"$50 can feed ten people who are homeless, for a day in our Loaves & Fishes Free Restaurant". Quoted from 'The Exodus Foundation' run by Rev. Bill Crews$10 to feed one person per day.
The Exodus Foundation is doing a wonderful job feeding homeless people in and around Sydney city. My cousin has seen their vans feeding many hungry homeless folks. She lives in Woolloomooloo, the harbourside suburb where the actor Russell Crowe, the singer Delta Goodrem and the radio man with the golden tonsils, John Laws own property. Woolloomooloo is also where a large number of homeless people like to congregate.
Maybe charity organisations need to make the heartbreaking decision of cutting the funds for food and saving some donated funds to buy real estate. Buying properties with beds or heated floors where they can sleep out of the cold and provide lockers so that they can store their possessions and can have toilets and showers to clean up if they desire. Be more mobile to go for job interviews and beable to search for food without lugging their possessions around.
Reading about homeless people and third world nations suffering absolute poverty always makes me feel so sad. An article in the Good Weekend, wrote about how families were stewing leaves to feed themselves because they had a poor harvest season and their food supply ran out before the next harvest. Imagine surviving on foraged leaves boiled in water, day in and day out.
How can we as a society, form a solution that is more longer lasting than simply trying to stay afloat by simply feeding the homeless daily?
We can berate the government for not doing more for the homeless, but then the State Budget just handed down plans to axe up to 10,000 public service jobs across the next four years and that may be the cause of more homeless people. That means another 10,000 unemployed skilled individuals competing for jobs versus the potentially unskilled, homeless and unemployed folks.
So much easier to say, "Get a job" or "Do something useful" but how hard is it to survive in this tough world without literacy nor an education? Even basic literacy won't get many people far. Several years ago, this guy I once knew told me how he struggled to read and complete government and welfare forms. Luckily he signed up for a baking apprenticeship and now successfully runs his own bakery with his wife doing the paperwork.
Imagine if he was single, unemployed and didn't even know how to complete the welfare forms and was too embarrassed to seek help. If he was living on his own, his fate could have easily swung the other way and he could have even been one of the 'homeless' that are scorned by some.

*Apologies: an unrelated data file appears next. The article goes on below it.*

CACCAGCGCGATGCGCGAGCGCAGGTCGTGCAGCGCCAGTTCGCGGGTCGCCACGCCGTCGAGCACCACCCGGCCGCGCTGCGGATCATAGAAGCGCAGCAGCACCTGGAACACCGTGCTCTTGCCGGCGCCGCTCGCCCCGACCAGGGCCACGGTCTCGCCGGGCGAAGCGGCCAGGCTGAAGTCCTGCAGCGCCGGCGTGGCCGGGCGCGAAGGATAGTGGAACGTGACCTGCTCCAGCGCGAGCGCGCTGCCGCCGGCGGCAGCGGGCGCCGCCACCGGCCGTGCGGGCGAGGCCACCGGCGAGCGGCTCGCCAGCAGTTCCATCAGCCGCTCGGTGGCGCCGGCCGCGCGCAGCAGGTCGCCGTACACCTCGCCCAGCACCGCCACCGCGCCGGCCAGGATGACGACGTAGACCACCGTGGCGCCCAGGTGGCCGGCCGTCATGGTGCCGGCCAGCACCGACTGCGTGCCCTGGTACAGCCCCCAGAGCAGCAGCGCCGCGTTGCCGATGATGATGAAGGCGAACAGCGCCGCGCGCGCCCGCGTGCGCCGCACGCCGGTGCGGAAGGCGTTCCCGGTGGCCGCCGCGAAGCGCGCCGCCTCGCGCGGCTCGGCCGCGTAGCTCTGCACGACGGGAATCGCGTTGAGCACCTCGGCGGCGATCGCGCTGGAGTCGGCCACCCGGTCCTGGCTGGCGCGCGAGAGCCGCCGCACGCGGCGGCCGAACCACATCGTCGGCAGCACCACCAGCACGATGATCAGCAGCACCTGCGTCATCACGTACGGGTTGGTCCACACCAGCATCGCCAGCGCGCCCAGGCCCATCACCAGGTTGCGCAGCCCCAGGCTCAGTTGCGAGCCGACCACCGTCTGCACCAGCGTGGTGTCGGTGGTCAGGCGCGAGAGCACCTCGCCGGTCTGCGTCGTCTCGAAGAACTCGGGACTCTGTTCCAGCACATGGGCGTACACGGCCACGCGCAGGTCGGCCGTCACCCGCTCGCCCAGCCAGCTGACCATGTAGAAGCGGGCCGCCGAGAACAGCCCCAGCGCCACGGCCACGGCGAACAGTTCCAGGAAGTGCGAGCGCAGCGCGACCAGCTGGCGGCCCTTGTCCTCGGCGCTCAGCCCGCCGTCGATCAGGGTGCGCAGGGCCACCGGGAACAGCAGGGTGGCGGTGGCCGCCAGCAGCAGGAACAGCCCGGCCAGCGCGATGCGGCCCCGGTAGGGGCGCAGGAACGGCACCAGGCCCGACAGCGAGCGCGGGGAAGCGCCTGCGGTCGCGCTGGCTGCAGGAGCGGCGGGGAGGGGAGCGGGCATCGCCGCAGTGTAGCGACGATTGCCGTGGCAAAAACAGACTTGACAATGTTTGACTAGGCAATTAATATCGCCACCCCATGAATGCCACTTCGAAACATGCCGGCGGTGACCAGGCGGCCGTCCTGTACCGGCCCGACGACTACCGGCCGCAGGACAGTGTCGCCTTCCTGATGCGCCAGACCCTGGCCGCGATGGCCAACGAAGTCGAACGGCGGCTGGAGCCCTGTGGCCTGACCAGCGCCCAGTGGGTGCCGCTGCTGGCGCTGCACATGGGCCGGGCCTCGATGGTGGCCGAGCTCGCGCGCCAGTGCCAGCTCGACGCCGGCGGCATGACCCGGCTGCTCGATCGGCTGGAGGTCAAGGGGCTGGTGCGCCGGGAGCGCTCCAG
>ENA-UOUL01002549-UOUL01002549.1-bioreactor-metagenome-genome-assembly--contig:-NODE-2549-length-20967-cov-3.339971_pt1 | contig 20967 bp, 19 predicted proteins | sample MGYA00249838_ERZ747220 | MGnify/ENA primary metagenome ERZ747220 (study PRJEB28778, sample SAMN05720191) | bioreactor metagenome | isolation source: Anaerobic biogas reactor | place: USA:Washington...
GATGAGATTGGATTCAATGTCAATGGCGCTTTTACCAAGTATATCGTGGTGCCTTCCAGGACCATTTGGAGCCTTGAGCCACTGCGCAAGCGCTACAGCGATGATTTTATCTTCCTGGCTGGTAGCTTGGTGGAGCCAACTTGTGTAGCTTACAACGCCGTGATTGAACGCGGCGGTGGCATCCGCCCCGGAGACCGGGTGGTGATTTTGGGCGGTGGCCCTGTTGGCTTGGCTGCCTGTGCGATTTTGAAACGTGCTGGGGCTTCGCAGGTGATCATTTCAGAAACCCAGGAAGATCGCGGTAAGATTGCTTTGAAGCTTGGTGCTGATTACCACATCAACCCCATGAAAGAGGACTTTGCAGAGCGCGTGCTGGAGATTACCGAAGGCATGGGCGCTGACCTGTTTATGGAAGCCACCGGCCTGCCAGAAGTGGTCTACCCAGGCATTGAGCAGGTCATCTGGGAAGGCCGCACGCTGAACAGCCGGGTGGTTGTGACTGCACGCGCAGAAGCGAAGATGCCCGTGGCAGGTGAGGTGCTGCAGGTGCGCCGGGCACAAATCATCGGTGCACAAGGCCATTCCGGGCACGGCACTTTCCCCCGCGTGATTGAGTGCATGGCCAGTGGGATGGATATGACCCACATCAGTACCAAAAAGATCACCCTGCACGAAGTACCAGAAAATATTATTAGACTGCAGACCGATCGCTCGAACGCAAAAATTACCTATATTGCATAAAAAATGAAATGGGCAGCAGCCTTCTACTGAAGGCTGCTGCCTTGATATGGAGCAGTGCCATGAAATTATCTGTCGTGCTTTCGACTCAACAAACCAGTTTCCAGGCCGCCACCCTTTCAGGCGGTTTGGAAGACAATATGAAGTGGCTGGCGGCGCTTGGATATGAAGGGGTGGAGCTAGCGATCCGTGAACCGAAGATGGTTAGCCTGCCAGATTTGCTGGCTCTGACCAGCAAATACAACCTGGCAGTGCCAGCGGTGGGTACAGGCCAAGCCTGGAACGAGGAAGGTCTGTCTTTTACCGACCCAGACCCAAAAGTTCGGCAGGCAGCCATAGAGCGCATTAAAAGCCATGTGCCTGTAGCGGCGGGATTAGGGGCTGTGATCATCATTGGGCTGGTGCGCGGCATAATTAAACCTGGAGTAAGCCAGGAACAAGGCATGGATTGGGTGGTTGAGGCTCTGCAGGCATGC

There is so much food wastage around Sydney. Oz Harvest does a fabulous job of collecting the wastage(from what I've read!) but even on Masterchef, the cooking show on TV, the Sheraton Hotel dumped a tray of deliciously golden hash browns because they were 'overcooked' and also dumped a soggy batch of undercooked hash browns...food that would likely be welcomed by the homeless.
Not that I'm suggesting we feed homeless people inferior food but if I were homeless, I'd wolf down those hash browns that were so easily dumped into the bins. Oz Harvest already collects left over food so how bad can the leftovers be before someone who is homeless can afford to reject food?
Have you thought about your life and the 'what if' scenario of you and your family being homeless?
What would you do? How would you survive? How far would you go to survive and feed yourselves? Would you beg or be too proud? Which family or friend would you turn to for help before you end up on the street? What type of jobs would you be willing to accept if you were on the edge of being thrown out of your home due to unpaid mortgages or unpaid rent?
There isn't really much difference between a homeless person and a homeless cat, both of which I wrote about in the past. Both topics are depressing. The truth is depressing.
I recently read about a woman who smudged lipstick on her teeth on purpose. Her test was to see who would politely speak up and what people would do in uncomfortable, socially awkward situations. She had lunch with her friend who mentioned nothing about her red, lipstick smudged teeth. She went shopping and the service staff who served her all looked at the ground, looked away and didn't want to make any eye contact with her. Nor did any of them tell her that she had lipstick on her teeth. They were uncomfortable and discomforted.
Are people more inclined to look away and avoid socially awkward situation? Preferring to pretend that the homeless person sprawled out on that park bench and sitting lost and despondent by the train stations merely don't exist? Is that the type of society that we have evolved into?
What would you do if you saw someone who had either lipstick smudged on their teeth, their flys undone, their tag sticking out of their shirt, a piece of toilet paper hanging out the back of their pants, wore their shirt inside out or the buttons on their shirt buttoned up wrong? Would you look away whilst thinking, 'OMG so embarrassing' and hope that someone else tells the poor person or would you discreetly tell them? Just think about it...